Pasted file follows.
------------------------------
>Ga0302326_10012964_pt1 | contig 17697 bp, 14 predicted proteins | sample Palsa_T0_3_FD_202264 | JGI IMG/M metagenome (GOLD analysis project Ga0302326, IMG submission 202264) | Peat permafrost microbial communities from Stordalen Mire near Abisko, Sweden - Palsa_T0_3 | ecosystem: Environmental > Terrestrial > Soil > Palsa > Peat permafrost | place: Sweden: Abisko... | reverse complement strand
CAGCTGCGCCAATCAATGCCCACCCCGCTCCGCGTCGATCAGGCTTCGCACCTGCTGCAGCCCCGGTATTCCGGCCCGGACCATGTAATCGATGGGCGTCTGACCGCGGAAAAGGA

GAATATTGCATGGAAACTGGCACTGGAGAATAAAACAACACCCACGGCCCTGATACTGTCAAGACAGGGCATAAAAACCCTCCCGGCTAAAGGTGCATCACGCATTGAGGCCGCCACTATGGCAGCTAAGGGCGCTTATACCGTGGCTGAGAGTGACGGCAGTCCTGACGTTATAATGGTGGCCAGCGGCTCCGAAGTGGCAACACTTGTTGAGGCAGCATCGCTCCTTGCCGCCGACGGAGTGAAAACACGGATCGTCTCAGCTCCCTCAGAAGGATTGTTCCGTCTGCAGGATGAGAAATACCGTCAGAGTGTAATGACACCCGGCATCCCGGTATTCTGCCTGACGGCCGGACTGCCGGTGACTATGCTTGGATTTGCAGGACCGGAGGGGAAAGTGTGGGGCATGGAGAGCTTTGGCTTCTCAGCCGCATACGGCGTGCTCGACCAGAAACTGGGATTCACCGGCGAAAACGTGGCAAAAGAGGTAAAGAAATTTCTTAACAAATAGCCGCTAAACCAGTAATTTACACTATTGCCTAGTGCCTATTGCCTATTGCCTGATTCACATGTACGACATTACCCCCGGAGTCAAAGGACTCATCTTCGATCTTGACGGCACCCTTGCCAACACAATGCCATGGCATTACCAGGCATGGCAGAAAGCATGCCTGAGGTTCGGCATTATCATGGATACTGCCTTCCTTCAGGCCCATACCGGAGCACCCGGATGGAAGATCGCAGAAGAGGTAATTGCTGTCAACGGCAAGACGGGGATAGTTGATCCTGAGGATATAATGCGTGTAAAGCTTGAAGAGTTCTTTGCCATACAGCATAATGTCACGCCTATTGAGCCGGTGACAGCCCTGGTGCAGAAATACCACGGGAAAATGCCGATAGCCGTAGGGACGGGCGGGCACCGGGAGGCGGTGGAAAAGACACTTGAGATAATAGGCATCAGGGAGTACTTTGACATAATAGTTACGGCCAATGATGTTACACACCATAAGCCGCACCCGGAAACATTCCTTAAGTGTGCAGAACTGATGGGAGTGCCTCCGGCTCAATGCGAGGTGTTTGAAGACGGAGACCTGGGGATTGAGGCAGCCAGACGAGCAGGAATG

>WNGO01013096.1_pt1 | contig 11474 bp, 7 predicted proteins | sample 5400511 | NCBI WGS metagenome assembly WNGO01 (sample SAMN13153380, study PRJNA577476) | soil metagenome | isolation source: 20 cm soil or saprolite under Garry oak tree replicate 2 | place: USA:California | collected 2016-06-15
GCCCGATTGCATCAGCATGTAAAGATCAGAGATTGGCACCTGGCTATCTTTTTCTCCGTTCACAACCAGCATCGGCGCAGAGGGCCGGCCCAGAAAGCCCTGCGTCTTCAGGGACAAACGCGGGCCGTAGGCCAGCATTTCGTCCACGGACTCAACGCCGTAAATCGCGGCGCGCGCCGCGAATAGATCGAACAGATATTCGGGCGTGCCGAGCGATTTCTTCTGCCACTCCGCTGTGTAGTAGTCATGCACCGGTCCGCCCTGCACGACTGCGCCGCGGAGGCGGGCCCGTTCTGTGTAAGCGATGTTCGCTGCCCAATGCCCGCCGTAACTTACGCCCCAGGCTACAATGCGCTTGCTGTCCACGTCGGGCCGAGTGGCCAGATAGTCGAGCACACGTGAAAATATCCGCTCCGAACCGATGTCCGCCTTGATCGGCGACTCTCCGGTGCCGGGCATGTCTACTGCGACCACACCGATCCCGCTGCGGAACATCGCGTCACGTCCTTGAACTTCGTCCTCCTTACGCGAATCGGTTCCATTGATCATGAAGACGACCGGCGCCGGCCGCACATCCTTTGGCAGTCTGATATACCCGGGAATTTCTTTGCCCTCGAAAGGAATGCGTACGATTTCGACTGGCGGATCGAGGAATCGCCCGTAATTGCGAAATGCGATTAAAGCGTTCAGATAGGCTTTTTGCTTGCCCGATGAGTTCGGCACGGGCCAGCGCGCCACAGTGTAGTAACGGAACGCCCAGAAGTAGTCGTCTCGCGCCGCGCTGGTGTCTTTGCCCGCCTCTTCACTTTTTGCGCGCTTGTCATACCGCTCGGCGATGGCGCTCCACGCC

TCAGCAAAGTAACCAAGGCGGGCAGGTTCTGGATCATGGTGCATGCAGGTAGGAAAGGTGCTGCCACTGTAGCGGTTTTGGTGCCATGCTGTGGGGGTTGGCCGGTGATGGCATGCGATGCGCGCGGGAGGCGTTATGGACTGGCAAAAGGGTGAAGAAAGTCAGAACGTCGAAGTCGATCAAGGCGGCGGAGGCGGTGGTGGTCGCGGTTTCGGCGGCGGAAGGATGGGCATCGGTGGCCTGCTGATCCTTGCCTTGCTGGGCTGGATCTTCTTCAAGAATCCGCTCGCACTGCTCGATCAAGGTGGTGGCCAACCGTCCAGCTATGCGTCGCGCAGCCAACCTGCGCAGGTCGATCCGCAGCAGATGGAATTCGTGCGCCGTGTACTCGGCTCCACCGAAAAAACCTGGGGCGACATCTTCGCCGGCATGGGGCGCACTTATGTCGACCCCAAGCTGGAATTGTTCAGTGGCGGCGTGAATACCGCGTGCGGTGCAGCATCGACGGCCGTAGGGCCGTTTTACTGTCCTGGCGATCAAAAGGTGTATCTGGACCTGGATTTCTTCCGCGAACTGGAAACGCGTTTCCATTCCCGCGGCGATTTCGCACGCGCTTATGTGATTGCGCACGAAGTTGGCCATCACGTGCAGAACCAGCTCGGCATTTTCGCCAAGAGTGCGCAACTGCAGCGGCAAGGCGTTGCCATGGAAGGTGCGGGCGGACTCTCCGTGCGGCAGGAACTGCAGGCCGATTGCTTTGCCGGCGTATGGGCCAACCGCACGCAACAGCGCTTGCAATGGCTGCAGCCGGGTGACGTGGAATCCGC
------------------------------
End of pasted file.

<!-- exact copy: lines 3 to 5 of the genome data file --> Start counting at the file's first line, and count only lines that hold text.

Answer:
GAATATTGCATGGAAACTGGCACTGGAGAATAAAACAACACCCACGGCCCTGATACTGTCAAGACAGGGCATAAAAACCCTCCCGGCTAAAGGTGCATCACGCATTGAGGCCGCCACTATGGCAGCTAAGGGCGCTTATACCGTGGCTGAGAGTGACGGCAGTCCTGACGTTATAATGGTGGCCAGCGGCTCCGAAGTGGCAACACTTGTTGAGGCAGCATCGCTCCTTGCCGCCGACGGAGTGAAAACACGGATCGTCTCAGCTCCCTCAGAAGGATTGTTCCGTCTGCAGGATGAGAAATACCGTCAGAGTGTAATGACACCCGGCATCCCGGTATTCTGCCTGACGGCCGGACTGCCGGTGACTATGCTTGGATTTGCAGGACCGGAGGGGAAAGTGTGGGGCATGGAGAGCTTTGGCTTCTCAGCCGCATACGGCGTGCTCGACCAGAAACTGGGATTCACCGGCGAAAACGTGGCAAAAGAGGTAAAGAAATTTCTTAACAAATAGCCGCTAAACCAGTAATTTACACTATTGCCTAGTGCCTATTGCCTATTGCCTGATTCACATGTACGACATTACCCCCGGAGTCAAAGGACTCATCTTCGATCTTGACGGCACCCTTGCCAACACAATGCCATGGCATTACCAGGCATGGCAGAAAGCATGCCTGAGGTTCGGCATTATCATGGATACTGCCTTCCTTCAGGCCCATACCGGAGCACCCGGATGGAAGATCGCAGAAGAGGTAATTGCTGTCAACGGCAAGACGGGGATAGTTGATCCTGAGGATATAATGCGTGTAAAGCTTGAAGAGTTCTTTGCCATACAGCATAATGTCACGCCTATTGAGCCGGTGACAGCCCTGGTGCAGAAATACCACGGGAAAATGCCGATAGCCGTAGGGACGGGCGGGCACCGGGAGGCGGTGGAAAAGACACTTGAGATAATAGGCATCAGGGAGTACTTTGACATAATAGTTACGGCCAATGATGTTACACACCATAAGCCGCACCCGGAAACATTCCTTAAGTGTGCAGAACTGATGGGAGTGCCTCCGGCTCAATGCGAGGTGTTTGAAGACGGAGACCTGGGGATTGAGGCAGCCAGACGAGCAGGAATG

>WNGO01013096.1_pt1 | contig 11474 bp, 7 predicted proteins | sample 5400511 | NCBI WGS metagenome assembly WNGO01 (sample SAMN13153380, study PRJNA577476) | soil metagenome | isolation source: 20 cm soil or saprolite under Garry oak tree replicate 2 | place: USA:California | collected 2016-06-15
GCCCGATTGCATCAGCATGTAAAGATCAGAGATTGGCACCTGGCTATCTTTTTCTCCGTTCACAACCAGCATCGGCGCAGAGGGCCGGCCCAGAAAGCCCTGCGTCTTCAGGGACAAACGCGGGCCGTAGGCCAGCATTTCGTCCACGGACTCAACGCCGTAAATCGCGGCGCGCGCCGCGAATAGATCGAACAGATATTCGGGCGTGCCGAGCGATTTCTTCTGCCACTCCGCTGTGTAGTAGTCATGCACCGGTCCGCCCTGCACGACTGCGCCGCGGAGGCGGGCCCGTTCTGTGTAAGCGATGTTCGCTGCCCAATGCCCGCCGTAACTTACGCCCCAGGCTACAATGCGCTTGCTGTCCACGTCGGGCCGAGTGGCCAGATAGTCGAGCACACGTGAAAATATCCGCTCCGAACCGATGTCCGCCTTGATCGGCGACTCTCCGGTGCCGGGCATGTCTACTGCGACCACACCGATCCCGCTGCGGAACATCGCGTCACGTCCTTGAACTTCGTCCTCCTTACGCGAATCGGTTCCATTGATCATGAAGACGACCGGCGCCGGCCGCACATCCTTTGGCAGTCTGATATACCCGGGAATTTCTTTGCCCTCGAAAGGAATGCGTACGATTTCGACTGGCGGATCGAGGAATCGCCCGTAATTGCGAAATGCGATTAAAGCGTTCAGATAGGCTTTTTGCTTGCCCGATGAGTTCGGCACGGGCCAGCGCGCCACAGTGTAGTAACGGAACGCCCAGAAGTAGTCGTCTCGCGCCGCGCTGGTGTCTTTGCCCGCCTCTTCACTTTTTGCGCGCTTGTCATACCGCTCGGCGATGGCGCTCCACGCC